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Exporting Tips

Exporting 101Exporting can seem like a daunting task to many small- and medium-sized businesses, but it can also be a great way to expand your customer base and grow your sales. Make no mistake, exporting can be a challenge. You have to take the time to select the right product, understand the applicable rules and regulations in both the U.S. and the country to which you are exporting, identify your potential customers, and find out about the different payment and shipping alternatives. Here are some tips for becoming a successful exporter.

  1. Identify your potential market. If you’re interested in exporting, you need to identify the right foreign markets for your products. Information is readily available through government agencies and business-related organizations such as foreign trade associations, chambers of commerce, trade commission offices, and development centers (like the SBDC in PA). You can also visit www.export.gov to access a wealth of data that can assist you in identifying overseas markets for U.S. goods. Each foreign market has different trade barriers, import regulations, and technology considerations that may affect your exporting decisions.
  2. Assess your product potential. A product may be successful in the U.S., but that is no guarantee it will be successful in a foreign market. Preparing a product for export requires not just knowledge of the product, but also an awareness of the many unique characteristics of the market to which you are exporting. Cultural difference and local customs may also require product modifications in areas such as branding, packaging, and labeling. Awareness and sensitivity to these differences are critical to a successful product introduction.
  3. Know the export controls and licensing requirements. Exporting can expose your business to laws and regulations that you may not be familiar with. Different rules can impact your ability to successfully do business in foreign markets. Violation of these rules can have significant repercussions, including denial of our export privileges and fines.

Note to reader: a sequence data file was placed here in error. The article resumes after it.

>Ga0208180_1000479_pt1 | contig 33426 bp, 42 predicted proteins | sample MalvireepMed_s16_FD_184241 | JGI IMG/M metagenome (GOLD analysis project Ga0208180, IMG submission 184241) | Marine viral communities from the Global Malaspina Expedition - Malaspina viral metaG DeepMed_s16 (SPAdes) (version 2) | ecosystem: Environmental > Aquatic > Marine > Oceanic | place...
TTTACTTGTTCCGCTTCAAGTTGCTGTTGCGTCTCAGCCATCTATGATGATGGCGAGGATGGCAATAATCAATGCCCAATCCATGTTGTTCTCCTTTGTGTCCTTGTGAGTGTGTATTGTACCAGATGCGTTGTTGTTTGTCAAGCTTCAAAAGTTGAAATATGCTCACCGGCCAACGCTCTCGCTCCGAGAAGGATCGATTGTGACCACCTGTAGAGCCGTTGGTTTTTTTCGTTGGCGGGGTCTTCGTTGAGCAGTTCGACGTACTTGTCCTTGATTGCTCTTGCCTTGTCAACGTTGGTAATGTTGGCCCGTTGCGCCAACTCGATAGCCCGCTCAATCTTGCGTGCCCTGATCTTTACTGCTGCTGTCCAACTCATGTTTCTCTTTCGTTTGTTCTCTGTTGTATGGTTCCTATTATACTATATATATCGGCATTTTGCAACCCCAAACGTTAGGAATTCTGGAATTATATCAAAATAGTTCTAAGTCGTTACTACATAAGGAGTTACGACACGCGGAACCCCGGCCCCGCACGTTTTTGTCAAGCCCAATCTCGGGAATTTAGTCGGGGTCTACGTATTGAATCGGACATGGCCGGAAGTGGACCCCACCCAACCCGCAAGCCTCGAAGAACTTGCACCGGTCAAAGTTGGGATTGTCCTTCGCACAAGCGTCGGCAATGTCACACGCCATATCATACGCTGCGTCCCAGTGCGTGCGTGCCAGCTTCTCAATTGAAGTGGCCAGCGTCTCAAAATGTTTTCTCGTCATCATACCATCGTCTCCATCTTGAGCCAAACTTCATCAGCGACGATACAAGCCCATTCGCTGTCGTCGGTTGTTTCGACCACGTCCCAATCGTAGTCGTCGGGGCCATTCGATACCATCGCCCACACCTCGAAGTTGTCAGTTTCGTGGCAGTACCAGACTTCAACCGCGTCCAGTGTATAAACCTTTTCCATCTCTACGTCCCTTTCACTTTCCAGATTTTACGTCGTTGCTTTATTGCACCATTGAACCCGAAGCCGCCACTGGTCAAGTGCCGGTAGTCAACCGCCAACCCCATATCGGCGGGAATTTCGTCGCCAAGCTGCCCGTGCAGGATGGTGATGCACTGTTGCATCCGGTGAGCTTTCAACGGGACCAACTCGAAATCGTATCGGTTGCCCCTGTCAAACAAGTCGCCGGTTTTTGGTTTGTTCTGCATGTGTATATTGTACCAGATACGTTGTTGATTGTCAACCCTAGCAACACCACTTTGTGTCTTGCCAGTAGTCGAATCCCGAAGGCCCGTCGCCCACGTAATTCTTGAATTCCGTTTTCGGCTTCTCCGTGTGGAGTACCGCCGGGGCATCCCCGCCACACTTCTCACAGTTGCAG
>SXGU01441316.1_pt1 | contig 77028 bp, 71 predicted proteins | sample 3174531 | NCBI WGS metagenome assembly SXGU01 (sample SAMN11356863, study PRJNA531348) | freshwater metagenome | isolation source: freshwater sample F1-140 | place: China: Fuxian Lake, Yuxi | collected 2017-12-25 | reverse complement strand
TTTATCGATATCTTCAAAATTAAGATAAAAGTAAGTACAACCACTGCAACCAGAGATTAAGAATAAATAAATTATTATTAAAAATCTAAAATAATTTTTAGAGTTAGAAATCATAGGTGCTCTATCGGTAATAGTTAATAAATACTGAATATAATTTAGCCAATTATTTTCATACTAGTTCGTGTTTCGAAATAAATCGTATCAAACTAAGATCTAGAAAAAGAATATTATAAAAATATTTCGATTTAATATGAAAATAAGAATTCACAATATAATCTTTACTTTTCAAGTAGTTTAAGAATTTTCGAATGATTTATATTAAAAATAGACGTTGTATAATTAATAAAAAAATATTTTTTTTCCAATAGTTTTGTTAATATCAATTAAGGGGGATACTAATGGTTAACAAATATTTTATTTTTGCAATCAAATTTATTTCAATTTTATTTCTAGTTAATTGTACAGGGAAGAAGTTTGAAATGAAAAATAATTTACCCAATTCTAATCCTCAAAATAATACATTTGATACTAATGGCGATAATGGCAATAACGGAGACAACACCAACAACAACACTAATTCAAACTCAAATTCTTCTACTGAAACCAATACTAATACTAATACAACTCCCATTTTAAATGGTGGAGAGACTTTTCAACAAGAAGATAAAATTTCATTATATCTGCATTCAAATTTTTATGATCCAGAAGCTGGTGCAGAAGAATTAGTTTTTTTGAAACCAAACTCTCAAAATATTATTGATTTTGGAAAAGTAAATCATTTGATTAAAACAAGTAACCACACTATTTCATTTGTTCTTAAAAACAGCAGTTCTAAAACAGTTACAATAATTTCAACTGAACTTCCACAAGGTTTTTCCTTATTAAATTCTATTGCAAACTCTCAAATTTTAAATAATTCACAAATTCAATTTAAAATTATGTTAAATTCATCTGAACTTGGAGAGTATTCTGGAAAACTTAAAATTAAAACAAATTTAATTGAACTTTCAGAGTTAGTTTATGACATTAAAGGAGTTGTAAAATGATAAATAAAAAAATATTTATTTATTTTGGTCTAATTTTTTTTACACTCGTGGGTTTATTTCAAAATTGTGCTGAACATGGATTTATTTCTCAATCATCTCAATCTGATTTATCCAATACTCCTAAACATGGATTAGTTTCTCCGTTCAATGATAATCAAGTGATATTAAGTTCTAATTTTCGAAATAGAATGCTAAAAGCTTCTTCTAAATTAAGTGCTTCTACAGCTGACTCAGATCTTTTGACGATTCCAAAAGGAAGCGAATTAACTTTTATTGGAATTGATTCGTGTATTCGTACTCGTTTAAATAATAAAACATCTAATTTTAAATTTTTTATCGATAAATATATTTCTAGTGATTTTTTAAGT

4. Investigate foreign country import controls. Before exporting your product to a foreign market, you need to identify whether the country you’re exporting to has any import controls related to the sale of your product. These can include prohibitions, restrictions, or import licensing requirements. Import documentation requirements and other regulations also vary by country.
  5. Understand U.S. export laws. As an exporter, you need to determine which federal department or agency has jurisdiction over the item you’re planning to export, and whether or not you will need an export license. The key in determining whether an export license is required for a given product is whether the item has a specific Export Control Classification Number (ECCN).
  6. Make sense of Incoterms. As an exporter, you need to understand the costs, responsibilities, rights, and obligations that accompany the use of a specific Incoterm. Every quotation or sales order must include a term of sale. If you fail to clearly identify the specific Incoterm to your customer, it can lead to an overestimation or underestimation of the costs associated with the goods you are selling (and ultimately a lost sale).
  7. Make sure you have the right insurance coverage. You need to understand the amount of insurance on your export transaction and who will be responsible in the event of loss or damage while the goods are in transit. Many freight forwarding companies will provide cargo insurance options to help address these risks.
  8. Hire a reliable freight forwarder. An international freight forwarder acts as an agent on your behalf and assists in moving your shipment from its U.S. origin to its foreign destination. Capable freight forwarders are familiar with the import rules and regulations of foreign countries, U.S. export regulations, methods of shipping, and required documentation. They can assist you in preparing pricing quotations by providing freight costs, port charges, documentation fees, insurance costs, and handling fees. They can also recommend packaging methods that will best protect your products during transport.

While the above tips are good for every exporter to know, if you work with an experienced and reputable freight forwarder, such as Logistics Plus, you won’t have to deal with too many of the details involved with exporting your goods to a foreign country. We have access to substantial shipping discounts for both international air and international ocean freight services, and our fees are very affordable. We can also provide you with valuable consultation on all aspects of global trade compliance, and we can even help you with financing solutions.  Click the button on the left below to request more information, or the button the right to start the export quotation process.

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